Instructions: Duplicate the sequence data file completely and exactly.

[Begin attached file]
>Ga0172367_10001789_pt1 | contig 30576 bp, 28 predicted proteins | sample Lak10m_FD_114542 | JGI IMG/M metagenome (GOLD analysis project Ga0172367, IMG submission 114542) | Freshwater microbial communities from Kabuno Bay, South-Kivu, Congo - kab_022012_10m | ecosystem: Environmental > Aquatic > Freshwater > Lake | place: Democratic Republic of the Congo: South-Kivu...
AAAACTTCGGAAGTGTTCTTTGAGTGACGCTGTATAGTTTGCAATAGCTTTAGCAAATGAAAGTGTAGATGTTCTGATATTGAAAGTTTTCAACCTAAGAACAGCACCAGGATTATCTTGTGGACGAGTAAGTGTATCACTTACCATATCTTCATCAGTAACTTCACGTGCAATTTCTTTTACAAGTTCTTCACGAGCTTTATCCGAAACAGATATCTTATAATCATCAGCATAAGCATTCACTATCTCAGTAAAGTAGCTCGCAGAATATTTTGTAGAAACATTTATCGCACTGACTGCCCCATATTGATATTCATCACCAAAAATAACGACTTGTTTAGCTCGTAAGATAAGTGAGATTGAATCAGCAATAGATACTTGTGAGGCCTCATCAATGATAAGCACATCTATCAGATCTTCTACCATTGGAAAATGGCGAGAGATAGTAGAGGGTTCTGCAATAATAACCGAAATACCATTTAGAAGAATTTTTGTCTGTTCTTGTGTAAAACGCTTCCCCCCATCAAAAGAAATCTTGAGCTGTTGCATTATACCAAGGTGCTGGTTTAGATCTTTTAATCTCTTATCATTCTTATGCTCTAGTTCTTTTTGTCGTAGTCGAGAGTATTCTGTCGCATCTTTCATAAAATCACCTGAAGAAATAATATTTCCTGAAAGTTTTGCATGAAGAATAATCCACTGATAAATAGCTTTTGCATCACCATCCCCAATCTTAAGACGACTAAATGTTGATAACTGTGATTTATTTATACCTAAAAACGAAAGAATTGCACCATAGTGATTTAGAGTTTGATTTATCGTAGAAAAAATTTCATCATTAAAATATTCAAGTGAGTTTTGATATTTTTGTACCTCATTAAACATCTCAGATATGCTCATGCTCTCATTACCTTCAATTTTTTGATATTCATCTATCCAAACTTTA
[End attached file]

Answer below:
>Ga0172367_10001789_pt1 | contig 30576 bp, 28 predicted proteins | sample Lak10m_FD_114542 | JGI IMG/M metagenome (GOLD analysis project Ga0172367, IMG submission 114542) | Freshwater microbial communities from Kabuno Bay, South-Kivu, Congo - kab_022012_10m | ecosystem: Environmental > Aquatic > Freshwater > Lake | place: Democratic Republic of the Congo: South-Kivu...
AAAACTTCGGAAGTGTTCTTTGAGTGACGCTGTATAGTTTGCAATAGCTTTAGCAAATGAAAGTGTAGATGTTCTGATATTGAAAGTTTTCAACCTAAGAACAGCACCAGGATTATCTTGTGGACGAGTAAGTGTATCACTTACCATATCTTCATCAGTAACTTCACGTGCAATTTCTTTTACAAGTTCTTCACGAGCTTTATCCGAAACAGATATCTTATAATCATCAGCATAAGCATTCACTATCTCAGTAAAGTAGCTCGCAGAATATTTTGTAGAAACATTTATCGCACTGACTGCCCCATATTGATATTCATCACCAAAAATAACGACTTGTTTAGCTCGTAAGATAAGTGAGATTGAATCAGCAATAGATACTTGTGAGGCCTCATCAATGATAAGCACATCTATCAGATCTTCTACCATTGGAAAATGGCGAGAGATAGTAGAGGGTTCTGCAATAATAACCGAAATACCATTTAGAAGAATTTTTGTCTGTTCTTGTGTAAAACGCTTCCCCCCATCAAAAGAAATCTTGAGCTGTTGCATTATACCAAGGTGCTGGTTTAGATCTTTTAATCTCTTATCATTCTTATGCTCTAGTTCTTTTTGTCGTAGTCGAGAGTATTCTGTCGCATCTTTCATAAAATCACCTGAAGAAATAATATTTCCTGAAAGTTTTGCATGAAGAATAATCCACTGATAAATAGCTTTTGCATCACCATCCCCAATCTTAAGACGACTAAATGTTGATAACTGTGATTTATTTATACCTAAAAACGAAAGAATTGCACCATAGTGATTTAGAGTTTGATTTATCGTAGAAAAAATTTCATCATTAAAATATTCAAGTGAGTTTTGATATTTTTGTACCTCATTAAACATCTCAGATATGCTCATGCTCTCATTACCTTCAATTTTTTGATATTCATCTATCCAAACTTTA